Performing rights organizations (PROs) typically manage music licenses on behalf of their member artists and music publishers. If you are a business owner, you may need to negotiate and purchase a license with a PRO to use songs in their catalogue.

PROs typically create individual monthly or annual fees in a contract based on your type and size of business, which can take time and seem complicated. Individual licenses may not cover your use, so you may end up with multiple blanket licenses with multiple PROs.

Fortunately, commercial music streaming services like Cloud Cover Music can help you get legal access to thousands of songs, without navigating licensing with PROs.

What Is a Music License? Why Do I Need One?


You want to play background music in your business since there are many mental and emotional benefits of music. However, as the business owner, you cannot simply bring in an MP3 player and play your personal music collection over the loudspeaker in your building or office.

Since the music you play is considered a public performance, even of the recording, you need to acquire a different type of license to legally play songs in this situation.

Music licensing can be managed by the individual musician or composer, or by the music publishing company, but most often, music licenses are distributed by performing rights organizations (PROs). A PRO manages intellectual property rights for multiple musicians, songwriters, and other rights holders while providing access to a large catalogue of different songs to the public, including businesses like radio and television stations, film production companies, restaurants, and spas.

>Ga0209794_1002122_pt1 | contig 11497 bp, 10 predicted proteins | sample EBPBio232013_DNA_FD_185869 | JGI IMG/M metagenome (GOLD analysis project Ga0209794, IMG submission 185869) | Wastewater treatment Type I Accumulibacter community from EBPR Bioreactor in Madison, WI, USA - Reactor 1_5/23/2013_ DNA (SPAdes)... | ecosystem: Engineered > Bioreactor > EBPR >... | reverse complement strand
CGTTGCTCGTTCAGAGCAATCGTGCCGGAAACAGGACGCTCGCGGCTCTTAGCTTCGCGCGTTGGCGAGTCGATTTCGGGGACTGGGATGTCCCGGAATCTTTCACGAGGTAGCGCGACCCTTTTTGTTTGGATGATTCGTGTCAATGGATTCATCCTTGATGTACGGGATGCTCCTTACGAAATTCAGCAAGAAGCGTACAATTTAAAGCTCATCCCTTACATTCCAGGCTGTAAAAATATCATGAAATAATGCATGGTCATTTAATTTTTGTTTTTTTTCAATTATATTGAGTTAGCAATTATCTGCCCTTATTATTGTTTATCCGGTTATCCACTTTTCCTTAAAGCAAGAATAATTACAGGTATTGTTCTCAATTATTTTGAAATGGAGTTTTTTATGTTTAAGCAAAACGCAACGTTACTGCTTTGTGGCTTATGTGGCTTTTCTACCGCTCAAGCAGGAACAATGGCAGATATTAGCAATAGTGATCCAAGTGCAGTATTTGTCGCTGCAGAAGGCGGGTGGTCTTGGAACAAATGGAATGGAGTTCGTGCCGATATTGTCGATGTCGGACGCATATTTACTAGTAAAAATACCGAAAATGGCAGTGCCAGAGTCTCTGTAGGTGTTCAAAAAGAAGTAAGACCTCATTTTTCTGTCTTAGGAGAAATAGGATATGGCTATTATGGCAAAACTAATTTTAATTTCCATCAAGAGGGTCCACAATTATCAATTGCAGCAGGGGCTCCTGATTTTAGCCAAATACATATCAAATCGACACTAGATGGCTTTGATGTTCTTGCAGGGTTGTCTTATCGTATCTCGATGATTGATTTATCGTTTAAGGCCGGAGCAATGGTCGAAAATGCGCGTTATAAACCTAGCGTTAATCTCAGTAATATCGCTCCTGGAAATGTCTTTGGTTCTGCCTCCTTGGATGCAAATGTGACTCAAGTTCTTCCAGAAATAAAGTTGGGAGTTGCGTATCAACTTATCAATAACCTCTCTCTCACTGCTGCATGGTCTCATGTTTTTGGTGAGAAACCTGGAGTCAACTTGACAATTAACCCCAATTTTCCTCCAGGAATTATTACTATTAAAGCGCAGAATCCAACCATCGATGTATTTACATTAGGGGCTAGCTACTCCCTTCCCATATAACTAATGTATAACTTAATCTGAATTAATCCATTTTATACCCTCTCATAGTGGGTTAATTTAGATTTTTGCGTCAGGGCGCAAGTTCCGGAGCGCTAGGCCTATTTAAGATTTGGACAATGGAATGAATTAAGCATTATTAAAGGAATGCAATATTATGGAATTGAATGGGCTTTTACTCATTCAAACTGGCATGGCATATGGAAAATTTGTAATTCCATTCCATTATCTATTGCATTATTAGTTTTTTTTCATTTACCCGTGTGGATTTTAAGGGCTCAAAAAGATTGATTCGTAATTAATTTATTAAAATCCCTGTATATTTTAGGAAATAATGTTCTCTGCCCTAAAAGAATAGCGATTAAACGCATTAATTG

We’ve outlined some PROs, the licenses they offer, and the cost of those licenses.

Big 3 PROs

Although there are dozens of PROs operating in the United States and internationally, there are three large PROs that manage the most popular music of the last several decades. These are generally organizations who are managed by member artists, so these artists’ intellectual property interests are appropriately represented.

ASCAP

ASCAP: This is the oldest PRO in the US. They have 550,000 members and over 10 million songs available in their catalogue. Artist and publisher membership is $50, but ASCAP reports to have distributed $918 million to all members in 2016, showing this is also one of the most popular PROs.

The cost of a music license with ASCAP varies by business and situation. For example, ASCAP considers how many potential patrons will hear songs, how often the song might be played, and how the song is presented (audio, visual, or audiovisual). License types are typically divided into business type, such as:

  • Bowling center
  • Campground
  • Dance schools
  • Festivals and special events
  • Radio

Each contract will have a separate rate schedule that helps to determine how much the licensee pays per month to access ASCAP’s catalogue. One report, though, found that a couple were asked to pay $600 for a year-long ASCAP license, which could be too much for a small business.

BMI

BMI: This is the largest PRO, representing 750,000 artists and 12 million songs. The membership fee for songwriters is free. It’s $150 for individual publishers, and $250 for publishing companies.

In 2016, BMI distributed $931 million to all their artists. BMI offers licenses to music.

  • Public Performing License: This allows the licensee to perform the work in public or transmit the work to the public.
  • Mechanical License: This grants the right to the licensee to re-print and distribute a specific composition at an agreed-upon fee.
  • Synchronization License: This allows the composition to be used by the licensee in a synchronized way over other visual images, like an advertisement or a music video.
  • Digital Performing Right in Sound Recordings: This covers licenses for digital streaming services